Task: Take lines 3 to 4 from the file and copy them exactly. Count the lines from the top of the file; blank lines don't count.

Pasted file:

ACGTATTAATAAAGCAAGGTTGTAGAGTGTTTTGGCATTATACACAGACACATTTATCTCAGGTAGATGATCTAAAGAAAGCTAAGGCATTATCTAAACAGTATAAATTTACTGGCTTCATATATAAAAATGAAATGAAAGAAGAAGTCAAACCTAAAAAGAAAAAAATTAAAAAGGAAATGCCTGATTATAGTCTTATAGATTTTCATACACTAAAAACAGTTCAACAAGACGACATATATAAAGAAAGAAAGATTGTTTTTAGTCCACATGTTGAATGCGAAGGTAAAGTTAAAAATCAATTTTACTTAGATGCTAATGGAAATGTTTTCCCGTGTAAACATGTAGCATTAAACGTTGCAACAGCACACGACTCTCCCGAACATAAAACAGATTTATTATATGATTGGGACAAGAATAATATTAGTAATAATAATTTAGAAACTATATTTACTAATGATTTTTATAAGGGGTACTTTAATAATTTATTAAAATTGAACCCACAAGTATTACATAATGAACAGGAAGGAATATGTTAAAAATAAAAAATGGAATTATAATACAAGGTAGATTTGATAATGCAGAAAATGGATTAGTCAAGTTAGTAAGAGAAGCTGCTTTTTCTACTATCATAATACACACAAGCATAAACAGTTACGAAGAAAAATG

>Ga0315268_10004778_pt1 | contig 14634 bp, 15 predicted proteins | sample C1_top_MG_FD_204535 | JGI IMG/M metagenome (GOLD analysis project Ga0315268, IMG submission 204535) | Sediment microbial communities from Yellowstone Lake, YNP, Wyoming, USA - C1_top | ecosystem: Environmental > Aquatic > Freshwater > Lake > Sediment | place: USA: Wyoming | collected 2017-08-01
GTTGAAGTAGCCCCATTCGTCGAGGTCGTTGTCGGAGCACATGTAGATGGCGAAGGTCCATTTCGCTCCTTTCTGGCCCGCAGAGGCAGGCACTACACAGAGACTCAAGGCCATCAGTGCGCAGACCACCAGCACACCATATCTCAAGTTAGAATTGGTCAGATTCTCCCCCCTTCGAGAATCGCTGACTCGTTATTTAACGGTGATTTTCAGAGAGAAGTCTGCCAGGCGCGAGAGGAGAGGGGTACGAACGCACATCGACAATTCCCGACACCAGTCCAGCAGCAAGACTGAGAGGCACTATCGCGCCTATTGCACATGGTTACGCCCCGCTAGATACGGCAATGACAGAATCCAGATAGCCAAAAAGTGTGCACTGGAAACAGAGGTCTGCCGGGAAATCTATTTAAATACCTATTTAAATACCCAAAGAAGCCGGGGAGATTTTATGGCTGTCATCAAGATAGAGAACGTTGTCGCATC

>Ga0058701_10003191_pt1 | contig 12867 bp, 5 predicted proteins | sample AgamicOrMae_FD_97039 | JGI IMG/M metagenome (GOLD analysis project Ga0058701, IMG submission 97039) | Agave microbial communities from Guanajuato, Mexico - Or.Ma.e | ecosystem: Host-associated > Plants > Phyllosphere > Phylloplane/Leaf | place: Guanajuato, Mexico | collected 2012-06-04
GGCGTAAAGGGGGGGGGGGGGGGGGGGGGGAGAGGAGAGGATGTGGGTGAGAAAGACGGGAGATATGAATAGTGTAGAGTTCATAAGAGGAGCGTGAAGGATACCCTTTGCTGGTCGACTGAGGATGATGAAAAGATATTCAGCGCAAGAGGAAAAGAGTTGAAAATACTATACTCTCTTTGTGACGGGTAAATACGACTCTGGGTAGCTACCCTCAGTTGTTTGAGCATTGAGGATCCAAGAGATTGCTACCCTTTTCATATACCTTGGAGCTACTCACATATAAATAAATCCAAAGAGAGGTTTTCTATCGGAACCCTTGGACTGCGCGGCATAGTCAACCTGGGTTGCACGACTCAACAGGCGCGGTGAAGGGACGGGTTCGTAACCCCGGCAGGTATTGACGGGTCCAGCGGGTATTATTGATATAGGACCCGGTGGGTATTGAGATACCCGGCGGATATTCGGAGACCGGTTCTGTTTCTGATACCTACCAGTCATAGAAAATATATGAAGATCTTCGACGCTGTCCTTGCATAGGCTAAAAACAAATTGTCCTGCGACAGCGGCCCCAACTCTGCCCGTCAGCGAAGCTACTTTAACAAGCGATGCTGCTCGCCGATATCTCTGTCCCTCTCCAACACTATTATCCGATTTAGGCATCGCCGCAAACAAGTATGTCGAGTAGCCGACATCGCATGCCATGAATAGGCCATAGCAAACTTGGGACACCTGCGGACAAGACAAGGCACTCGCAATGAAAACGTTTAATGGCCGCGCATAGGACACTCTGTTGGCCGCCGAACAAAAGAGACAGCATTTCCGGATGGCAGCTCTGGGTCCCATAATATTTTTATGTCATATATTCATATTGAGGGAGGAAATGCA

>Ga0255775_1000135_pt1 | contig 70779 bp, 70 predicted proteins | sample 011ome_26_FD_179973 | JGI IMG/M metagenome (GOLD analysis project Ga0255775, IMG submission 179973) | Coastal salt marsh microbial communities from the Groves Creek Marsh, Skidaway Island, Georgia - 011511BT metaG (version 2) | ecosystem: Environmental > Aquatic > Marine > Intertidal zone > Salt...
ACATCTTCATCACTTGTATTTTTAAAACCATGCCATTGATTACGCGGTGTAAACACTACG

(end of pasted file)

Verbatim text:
GTTGAAGTAGCCCCATTCGTCGAGGTCGTTGTCGGAGCACATGTAGATGGCGAAGGTCCATTTCGCTCCTTTCTGGCCCGCAGAGGCAGGCACTACACAGAGACTCAAGGCCATCAGTGCGCAGACCACCAGCACACCATATCTCAAGTTAGAATTGGTCAGATTCTCCCCCCTTCGAGAATCGCTGACTCGTTATTTAACGGTGATTTTCAGAGAGAAGTCTGCCAGGCGCGAGAGGAGAGGGGTACGAACGCACATCGACAATTCCCGACACCAGTCCAGCAGCAAGACTGAGAGGCACTATCGCGCCTATTGCACATGGTTACGCCCCGCTAGATACGGCAATGACAGAATCCAGATAGCCAAAAAGTGTGCACTGGAAACAGAGGTCTGCCGGGAAATCTATTTAAATACCTATTTAAATACCCAAAGAAGCCGGGGAGATTTTATGGCTGTCATCAAGATAGAGAACGTTGTCGCATC

>Ga0058701_10003191_pt1 | contig 12867 bp, 5 predicted proteins | sample AgamicOrMae_FD_97039 | JGI IMG/M metagenome (GOLD analysis project Ga0058701, IMG submission 97039) | Agave microbial communities from Guanajuato, Mexico - Or.Ma.e | ecosystem: Host-associated > Plants > Phyllosphere > Phylloplane/Leaf | place: Guanajuato, Mexico | collected 2012-06-04